Dillon Open races under perfect conditions
summit daily news
Summit County, Colorado
DILLON – Moments before his crew – made up of his wife Dawn and sons George and Matt – headed out onto the Dillon Reservoir for the Dillon Open Regatta, Bill Darling was trying to remember the last Open he sailed in with weather as pristine as Saturday’s.
“Never,” he said with a laugh.
In fact, during his 14 years of competing in the sailing race, Darling remembers far more “interesting” weather days than calm ones.
“That’s what the Dillon Open is all about,” George quipped while tying down a sail.
And the Darling crew’s sentiments seemed to be carried by most in the field on the opening day of the Dillon Yacht Club’s 36th annual sailing competition, Saturday.
Even club commodore Jeff O’Neil agreed, saying that the elevation of the Dillon Reservoir not only makes the Dillon Open the highest regatta in North America but also one of the trickiest.
“Generally, where most regattas are held, the winds are really consistent and come from one direction,” O’Neil said. “Here, not only do we have fluky winds, but we also have afternoon showers and big thunderstorms that build up. Those create heavy winds and gusty winds from different directions.”
This doesn’t keep sailors away from the shores of Dillon, though. Actually, it’s pretty much the opposite.
“We attract a lot of people from around the country because of the flukiness of the winds and the competitiveness of the sailing,” O’Neil added.
Even in a down economy, the regatta drew 87 crews to the competition, one better than last summer. The boats compete, over two days, in divisions made up by their fleets. Each fleet has roughly three or four races each day, O’Neil said, and a cumulative score is kept to determine a winner when all of the races finish tonight.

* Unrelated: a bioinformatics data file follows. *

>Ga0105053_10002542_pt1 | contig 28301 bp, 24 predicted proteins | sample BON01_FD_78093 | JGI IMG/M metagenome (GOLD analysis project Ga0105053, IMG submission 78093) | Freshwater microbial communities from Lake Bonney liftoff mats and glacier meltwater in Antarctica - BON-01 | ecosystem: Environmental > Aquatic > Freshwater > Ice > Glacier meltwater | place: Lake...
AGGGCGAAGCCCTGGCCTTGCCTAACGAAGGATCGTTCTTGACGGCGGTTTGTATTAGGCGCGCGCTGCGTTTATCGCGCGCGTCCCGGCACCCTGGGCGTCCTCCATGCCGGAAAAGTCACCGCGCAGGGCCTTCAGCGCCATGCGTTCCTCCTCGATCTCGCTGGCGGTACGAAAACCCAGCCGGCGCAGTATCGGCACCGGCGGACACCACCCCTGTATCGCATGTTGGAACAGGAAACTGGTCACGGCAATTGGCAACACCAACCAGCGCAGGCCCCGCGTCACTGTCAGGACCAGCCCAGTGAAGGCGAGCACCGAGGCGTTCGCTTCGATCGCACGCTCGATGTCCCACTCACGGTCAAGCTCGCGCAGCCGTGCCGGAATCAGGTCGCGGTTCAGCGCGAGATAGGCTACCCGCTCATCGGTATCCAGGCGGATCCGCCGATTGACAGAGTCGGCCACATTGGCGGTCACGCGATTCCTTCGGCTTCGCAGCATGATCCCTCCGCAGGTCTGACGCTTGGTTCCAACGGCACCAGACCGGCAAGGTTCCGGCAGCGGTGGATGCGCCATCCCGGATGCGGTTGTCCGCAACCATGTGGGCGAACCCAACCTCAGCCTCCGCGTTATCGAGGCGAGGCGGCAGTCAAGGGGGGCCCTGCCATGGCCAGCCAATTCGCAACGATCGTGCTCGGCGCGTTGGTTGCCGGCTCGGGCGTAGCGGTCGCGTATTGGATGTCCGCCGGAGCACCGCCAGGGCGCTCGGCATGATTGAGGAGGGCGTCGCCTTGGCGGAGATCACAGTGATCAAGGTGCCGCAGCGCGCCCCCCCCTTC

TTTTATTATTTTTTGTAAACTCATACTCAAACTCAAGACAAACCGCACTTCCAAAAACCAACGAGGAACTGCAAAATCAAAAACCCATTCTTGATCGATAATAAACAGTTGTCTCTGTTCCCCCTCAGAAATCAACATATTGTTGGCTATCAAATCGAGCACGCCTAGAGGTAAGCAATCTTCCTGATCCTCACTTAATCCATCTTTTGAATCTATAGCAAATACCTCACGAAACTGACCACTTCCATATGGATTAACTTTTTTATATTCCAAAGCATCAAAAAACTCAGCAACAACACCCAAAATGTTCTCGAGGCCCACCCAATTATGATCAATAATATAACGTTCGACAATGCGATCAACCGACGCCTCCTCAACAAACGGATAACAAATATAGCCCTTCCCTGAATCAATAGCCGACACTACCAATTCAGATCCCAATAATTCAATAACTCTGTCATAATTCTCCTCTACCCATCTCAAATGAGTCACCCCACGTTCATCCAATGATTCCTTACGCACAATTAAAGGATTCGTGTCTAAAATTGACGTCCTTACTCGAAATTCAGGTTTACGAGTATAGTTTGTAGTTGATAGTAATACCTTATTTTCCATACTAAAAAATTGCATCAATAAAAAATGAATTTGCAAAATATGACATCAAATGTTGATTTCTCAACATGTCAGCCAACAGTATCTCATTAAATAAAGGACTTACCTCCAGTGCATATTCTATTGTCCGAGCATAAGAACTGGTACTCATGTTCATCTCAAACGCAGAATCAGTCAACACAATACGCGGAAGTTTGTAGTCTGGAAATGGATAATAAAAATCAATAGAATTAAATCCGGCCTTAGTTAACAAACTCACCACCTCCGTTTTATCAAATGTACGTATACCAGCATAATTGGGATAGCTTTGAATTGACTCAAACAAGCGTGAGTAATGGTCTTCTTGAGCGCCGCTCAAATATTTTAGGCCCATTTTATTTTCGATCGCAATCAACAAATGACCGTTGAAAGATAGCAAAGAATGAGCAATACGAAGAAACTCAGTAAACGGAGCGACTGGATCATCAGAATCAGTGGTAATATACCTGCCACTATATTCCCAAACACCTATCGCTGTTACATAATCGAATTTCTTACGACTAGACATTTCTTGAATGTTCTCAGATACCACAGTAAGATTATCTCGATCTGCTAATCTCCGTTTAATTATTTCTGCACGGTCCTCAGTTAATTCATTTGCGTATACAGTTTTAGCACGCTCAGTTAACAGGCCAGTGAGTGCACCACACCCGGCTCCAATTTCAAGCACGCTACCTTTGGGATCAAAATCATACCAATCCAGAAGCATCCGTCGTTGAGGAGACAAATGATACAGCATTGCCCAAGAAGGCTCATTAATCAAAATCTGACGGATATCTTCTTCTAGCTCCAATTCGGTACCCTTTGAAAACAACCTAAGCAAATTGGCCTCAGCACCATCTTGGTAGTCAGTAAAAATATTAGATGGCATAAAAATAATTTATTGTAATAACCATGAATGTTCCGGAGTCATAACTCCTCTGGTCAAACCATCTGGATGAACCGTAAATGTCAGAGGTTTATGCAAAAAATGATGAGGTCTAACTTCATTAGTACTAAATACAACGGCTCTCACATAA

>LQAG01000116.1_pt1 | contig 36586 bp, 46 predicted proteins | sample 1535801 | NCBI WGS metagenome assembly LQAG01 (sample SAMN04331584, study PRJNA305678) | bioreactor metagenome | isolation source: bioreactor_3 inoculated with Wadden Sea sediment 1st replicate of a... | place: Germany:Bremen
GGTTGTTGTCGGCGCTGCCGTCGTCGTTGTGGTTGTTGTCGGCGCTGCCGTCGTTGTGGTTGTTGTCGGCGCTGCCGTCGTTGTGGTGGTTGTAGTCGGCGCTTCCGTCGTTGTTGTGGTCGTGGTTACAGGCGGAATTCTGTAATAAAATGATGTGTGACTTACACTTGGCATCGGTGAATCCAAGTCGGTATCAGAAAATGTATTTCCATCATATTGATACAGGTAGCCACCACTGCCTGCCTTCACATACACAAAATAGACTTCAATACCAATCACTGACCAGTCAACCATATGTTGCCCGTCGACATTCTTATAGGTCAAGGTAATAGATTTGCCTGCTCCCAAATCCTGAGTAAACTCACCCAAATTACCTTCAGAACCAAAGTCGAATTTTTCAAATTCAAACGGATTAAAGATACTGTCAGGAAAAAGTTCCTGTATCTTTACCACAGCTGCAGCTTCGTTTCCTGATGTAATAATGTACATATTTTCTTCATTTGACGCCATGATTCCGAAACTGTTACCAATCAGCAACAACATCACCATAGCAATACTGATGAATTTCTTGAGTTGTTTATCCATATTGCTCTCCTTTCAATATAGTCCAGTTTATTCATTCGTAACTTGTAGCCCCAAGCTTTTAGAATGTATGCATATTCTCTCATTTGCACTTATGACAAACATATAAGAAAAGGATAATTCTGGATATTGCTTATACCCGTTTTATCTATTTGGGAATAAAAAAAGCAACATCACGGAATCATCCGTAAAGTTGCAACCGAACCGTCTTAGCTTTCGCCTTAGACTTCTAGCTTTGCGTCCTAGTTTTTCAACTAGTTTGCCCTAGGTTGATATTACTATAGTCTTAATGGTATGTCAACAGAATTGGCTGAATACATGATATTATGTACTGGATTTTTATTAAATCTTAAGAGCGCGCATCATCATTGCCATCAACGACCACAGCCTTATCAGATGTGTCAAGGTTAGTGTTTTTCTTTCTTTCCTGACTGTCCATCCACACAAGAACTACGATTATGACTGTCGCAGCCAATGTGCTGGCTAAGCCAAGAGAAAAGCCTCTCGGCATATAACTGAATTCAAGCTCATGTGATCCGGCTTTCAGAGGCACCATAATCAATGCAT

Saturday looked to be one of the better days, in terms of weather and wind, in recent years.
Vicky and Scott Jacobs, who own the boat Golden Bear, couldn’t have been happier.
“When it’s good, it’s as good as it can be,” Scott Jacobs said. “When the weather is kind of stinky, it can get pretty terrible. Looks like we have some good weather today, though.”
The Jacobs couple, along with their other two crew members, Steve Walsh and “Tuke,” have been members of the yacht club for a dozen or so years, and they’ve all seen their fair share of nasty weather.
“Two years ago, we were out her on the Sunday, and we were in our foul-weather gear,” Jacobs said. “The women were below and Steven and I were on the deck. There was hail and rain and lots of wind.”
The Darlings also have had some trouble on the reservoir.
“In one of the Dillon Opens, we had an ensign and we nearly sunk it,” Bill Darling said. “It got knocked down, when (my sons) were about six. The wind just knocked it down. It didn’t sink, but it filled up with water, and we had to get towed in by the sheriff.”
Regardless of some of the tougher times – or maybe because of it – the Dillon Open remains a popular attraction for sailors from around the country. O’Neil feels a lot of it has to do with the technical skill required to maneuver the courses.
“I relate it a lot to a Midwest skier to a Colorado skier,” he said of sailing the reservoir. “A Midwest skier can make a lot of turns in a short area. Here, we’re used to wide-open, graceful turns because we have the whole mountain.
“(The) Dillon (Open) is more like a Midwest skier in that you have to be right on your game and be able to make that split-second decision. It changes just that quick. A slight wind shift can send you right off course.”
This year’s regatta featured a few slight changes in comparison to previous years. For the first time, the DYC held a junior competition that featured a handful of its youth sailors. Also, Audi was added as a sponsor and offered spectators and competitors free looks at its new lines.
The racing continues today at noon at the Dillon Marina.
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